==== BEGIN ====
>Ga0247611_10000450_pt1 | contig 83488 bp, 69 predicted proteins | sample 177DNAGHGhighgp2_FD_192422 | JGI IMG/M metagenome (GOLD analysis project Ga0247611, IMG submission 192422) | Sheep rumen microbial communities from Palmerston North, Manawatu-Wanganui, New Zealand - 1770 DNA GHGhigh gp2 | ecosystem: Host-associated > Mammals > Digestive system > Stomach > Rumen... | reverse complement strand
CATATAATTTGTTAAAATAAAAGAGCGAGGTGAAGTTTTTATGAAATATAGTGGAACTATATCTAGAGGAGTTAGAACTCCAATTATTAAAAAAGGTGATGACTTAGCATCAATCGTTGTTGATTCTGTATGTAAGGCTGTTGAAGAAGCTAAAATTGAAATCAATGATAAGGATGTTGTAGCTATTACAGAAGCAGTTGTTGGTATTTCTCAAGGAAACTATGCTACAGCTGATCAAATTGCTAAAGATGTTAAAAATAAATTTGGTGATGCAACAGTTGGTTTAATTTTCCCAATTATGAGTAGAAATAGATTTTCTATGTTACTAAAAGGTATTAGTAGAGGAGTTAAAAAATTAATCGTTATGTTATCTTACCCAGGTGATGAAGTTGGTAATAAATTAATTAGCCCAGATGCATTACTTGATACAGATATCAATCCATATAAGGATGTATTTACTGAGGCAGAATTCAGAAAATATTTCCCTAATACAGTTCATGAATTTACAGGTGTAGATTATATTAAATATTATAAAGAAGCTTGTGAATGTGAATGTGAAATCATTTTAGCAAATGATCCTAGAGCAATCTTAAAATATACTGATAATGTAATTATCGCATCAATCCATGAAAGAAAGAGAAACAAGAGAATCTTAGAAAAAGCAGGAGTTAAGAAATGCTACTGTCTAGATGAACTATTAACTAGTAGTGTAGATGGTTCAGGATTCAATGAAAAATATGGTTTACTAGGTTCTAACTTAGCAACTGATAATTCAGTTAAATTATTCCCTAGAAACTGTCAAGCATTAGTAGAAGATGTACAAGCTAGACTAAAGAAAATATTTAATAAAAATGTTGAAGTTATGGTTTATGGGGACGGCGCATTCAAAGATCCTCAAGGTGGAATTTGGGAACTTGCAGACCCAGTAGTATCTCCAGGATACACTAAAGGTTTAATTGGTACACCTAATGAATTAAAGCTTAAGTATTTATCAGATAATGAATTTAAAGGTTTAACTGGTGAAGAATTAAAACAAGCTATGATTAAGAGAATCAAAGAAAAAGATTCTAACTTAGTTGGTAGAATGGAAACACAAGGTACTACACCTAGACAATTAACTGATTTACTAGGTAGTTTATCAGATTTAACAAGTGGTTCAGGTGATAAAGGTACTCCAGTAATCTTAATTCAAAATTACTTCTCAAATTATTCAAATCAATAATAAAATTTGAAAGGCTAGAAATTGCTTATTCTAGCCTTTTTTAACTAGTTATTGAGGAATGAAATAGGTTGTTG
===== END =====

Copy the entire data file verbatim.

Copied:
>Ga0247611_10000450_pt1 | contig 83488 bp, 69 predicted proteins | sample 177DNAGHGhighgp2_FD_192422 | JGI IMG/M metagenome (GOLD analysis project Ga0247611, IMG submission 192422) | Sheep rumen microbial communities from Palmerston North, Manawatu-Wanganui, New Zealand - 1770 DNA GHGhigh gp2 | ecosystem: Host-associated > Mammals > Digestive system > Stomach > Rumen... | reverse complement strand
CATATAATTTGTTAAAATAAAAGAGCGAGGTGAAGTTTTTATGAAATATAGTGGAACTATATCTAGAGGAGTTAGAACTCCAATTATTAAAAAAGGTGATGACTTAGCATCAATCGTTGTTGATTCTGTATGTAAGGCTGTTGAAGAAGCTAAAATTGAAATCAATGATAAGGATGTTGTAGCTATTACAGAAGCAGTTGTTGGTATTTCTCAAGGAAACTATGCTACAGCTGATCAAATTGCTAAAGATGTTAAAAATAAATTTGGTGATGCAACAGTTGGTTTAATTTTCCCAATTATGAGTAGAAATAGATTTTCTATGTTACTAAAAGGTATTAGTAGAGGAGTTAAAAAATTAATCGTTATGTTATCTTACCCAGGTGATGAAGTTGGTAATAAATTAATTAGCCCAGATGCATTACTTGATACAGATATCAATCCATATAAGGATGTATTTACTGAGGCAGAATTCAGAAAATATTTCCCTAATACAGTTCATGAATTTACAGGTGTAGATTATATTAAATATTATAAAGAAGCTTGTGAATGTGAATGTGAAATCATTTTAGCAAATGATCCTAGAGCAATCTTAAAATATACTGATAATGTAATTATCGCATCAATCCATGAAAGAAAGAGAAACAAGAGAATCTTAGAAAAAGCAGGAGTTAAGAAATGCTACTGTCTAGATGAACTATTAACTAGTAGTGTAGATGGTTCAGGATTCAATGAAAAATATGGTTTACTAGGTTCTAACTTAGCAACTGATAATTCAGTTAAATTATTCCCTAGAAACTGTCAAGCATTAGTAGAAGATGTACAAGCTAGACTAAAGAAAATATTTAATAAAAATGTTGAAGTTATGGTTTATGGGGACGGCGCATTCAAAGATCCTCAAGGTGGAATTTGGGAACTTGCAGACCCAGTAGTATCTCCAGGATACACTAAAGGTTTAATTGGTACACCTAATGAATTAAAGCTTAAGTATTTATCAGATAATGAATTTAAAGGTTTAACTGGTGAAGAATTAAAACAAGCTATGATTAAGAGAATCAAAGAAAAAGATTCTAACTTAGTTGGTAGAATGGAAACACAAGGTACTACACCTAGACAATTAACTGATTTACTAGGTAGTTTATCAGATTTAACAAGTGGTTCAGGTGATAAAGGTACTCCAGTAATCTTAATTCAAAATTACTTCTCAAATTATTCAAATCAATAATAAAATTTGAAAGGCTAGAAATTGCTTATTCTAGCCTTTTTTAACTAGTTATTGAGGAATGAAATAGGTTGTTG